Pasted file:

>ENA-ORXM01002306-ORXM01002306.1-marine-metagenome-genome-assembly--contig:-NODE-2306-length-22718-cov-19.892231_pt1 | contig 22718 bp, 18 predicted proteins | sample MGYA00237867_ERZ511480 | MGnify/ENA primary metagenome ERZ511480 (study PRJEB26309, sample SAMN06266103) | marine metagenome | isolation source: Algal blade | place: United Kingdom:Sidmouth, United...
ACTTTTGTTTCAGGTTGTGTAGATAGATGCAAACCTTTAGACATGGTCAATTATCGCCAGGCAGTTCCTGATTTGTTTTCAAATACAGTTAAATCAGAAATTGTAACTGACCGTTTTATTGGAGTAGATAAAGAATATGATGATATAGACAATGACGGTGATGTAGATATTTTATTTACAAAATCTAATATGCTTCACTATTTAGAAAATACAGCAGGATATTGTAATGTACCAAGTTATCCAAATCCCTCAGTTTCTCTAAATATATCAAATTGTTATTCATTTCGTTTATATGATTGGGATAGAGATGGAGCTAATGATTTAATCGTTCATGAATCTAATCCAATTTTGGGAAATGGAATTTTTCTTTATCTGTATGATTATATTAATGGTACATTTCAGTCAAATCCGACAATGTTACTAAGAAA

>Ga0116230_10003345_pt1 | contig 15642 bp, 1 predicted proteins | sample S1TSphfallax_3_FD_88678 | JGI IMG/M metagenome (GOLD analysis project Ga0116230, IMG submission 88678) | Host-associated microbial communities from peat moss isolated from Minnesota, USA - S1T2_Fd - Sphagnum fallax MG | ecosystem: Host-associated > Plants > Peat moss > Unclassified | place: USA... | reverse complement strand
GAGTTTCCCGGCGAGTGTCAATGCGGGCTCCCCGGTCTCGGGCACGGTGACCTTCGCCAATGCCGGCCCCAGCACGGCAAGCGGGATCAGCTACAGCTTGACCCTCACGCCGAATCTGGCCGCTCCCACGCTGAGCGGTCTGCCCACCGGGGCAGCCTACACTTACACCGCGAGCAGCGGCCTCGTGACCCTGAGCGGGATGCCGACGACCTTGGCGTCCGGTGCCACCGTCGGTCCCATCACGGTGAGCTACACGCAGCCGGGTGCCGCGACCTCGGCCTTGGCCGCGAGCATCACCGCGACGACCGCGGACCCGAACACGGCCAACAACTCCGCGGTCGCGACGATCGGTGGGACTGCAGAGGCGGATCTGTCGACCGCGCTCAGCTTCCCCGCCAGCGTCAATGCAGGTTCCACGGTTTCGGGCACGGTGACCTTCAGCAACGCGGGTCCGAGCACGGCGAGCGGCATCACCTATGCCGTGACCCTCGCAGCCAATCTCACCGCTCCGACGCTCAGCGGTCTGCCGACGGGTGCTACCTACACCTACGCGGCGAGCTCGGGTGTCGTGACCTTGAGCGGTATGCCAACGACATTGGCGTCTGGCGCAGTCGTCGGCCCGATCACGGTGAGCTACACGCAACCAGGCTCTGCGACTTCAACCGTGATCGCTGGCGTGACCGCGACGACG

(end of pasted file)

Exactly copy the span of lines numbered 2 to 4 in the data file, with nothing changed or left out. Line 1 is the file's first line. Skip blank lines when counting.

ACTTTTGTTTCAGGTTGTGTAGATAGATGCAAACCTTTAGACATGGTCAATTATCGCCAGGCAGTTCCTGATTTGTTTTCAAATACAGTTAAATCAGAAATTGTAACTGACCGTTTTATTGGAGTAGATAAAGAATATGATGATATAGACAATGACGGTGATGTAGATATTTTATTTACAAAATCTAATATGCTTCACTATTTAGAAAATACAGCAGGATATTGTAATGTACCAAGTTATCCAAATCCCTCAGTTTCTCTAAATATATCAAATTGTTATTCATTTCGTTTATATGATTGGGATAGAGATGGAGCTAATGATTTAATCGTTCATGAATCTAATCCAATTTTGGGAAATGGAATTTTTCTTTATCTGTATGATTATATTAATGGTACATTTCAGTCAAATCCGACAATGTTACTAAGAAA

>Ga0116230_10003345_pt1 | contig 15642 bp, 1 predicted proteins | sample S1TSphfallax_3_FD_88678 | JGI IMG/M metagenome (GOLD analysis project Ga0116230, IMG submission 88678) | Host-associated microbial communities from peat moss isolated from Minnesota, USA - S1T2_Fd - Sphagnum fallax MG | ecosystem: Host-associated > Plants > Peat moss > Unclassified | place: USA... | reverse complement strand
GAGTTTCCCGGCGAGTGTCAATGCGGGCTCCCCGGTCTCGGGCACGGTGACCTTCGCCAATGCCGGCCCCAGCACGGCAAGCGGGATCAGCTACAGCTTGACCCTCACGCCGAATCTGGCCGCTCCCACGCTGAGCGGTCTGCCCACCGGGGCAGCCTACACTTACACCGCGAGCAGCGGCCTCGTGACCCTGAGCGGGATGCCGACGACCTTGGCGTCCGGTGCCACCGTCGGTCCCATCACGGTGAGCTACACGCAGCCGGGTGCCGCGACCTCGGCCTTGGCCGCGAGCATCACCGCGACGACCGCGGACCCGAACACGGCCAACAACTCCGCGGTCGCGACGATCGGTGGGACTGCAGAGGCGGATCTGTCGACCGCGCTCAGCTTCCCCGCCAGCGTCAATGCAGGTTCCACGGTTTCGGGCACGGTGACCTTCAGCAACGCGGGTCCGAGCACGGCGAGCGGCATCACCTATGCCGTGACCCTCGCAGCCAATCTCACCGCTCCGACGCTCAGCGGTCTGCCGACGGGTGCTACCTACACCTACGCGGCGAGCTCGGGTGTCGTGACCTTGAGCGGTATGCCAACGACATTGGCGTCTGGCGCAGTCGTCGGCCCGATCACGGTGAGCTACACGCAACCAGGCTCTGCGACTTCAACCGTGATCGCTGGCGTGACCGCGACGACG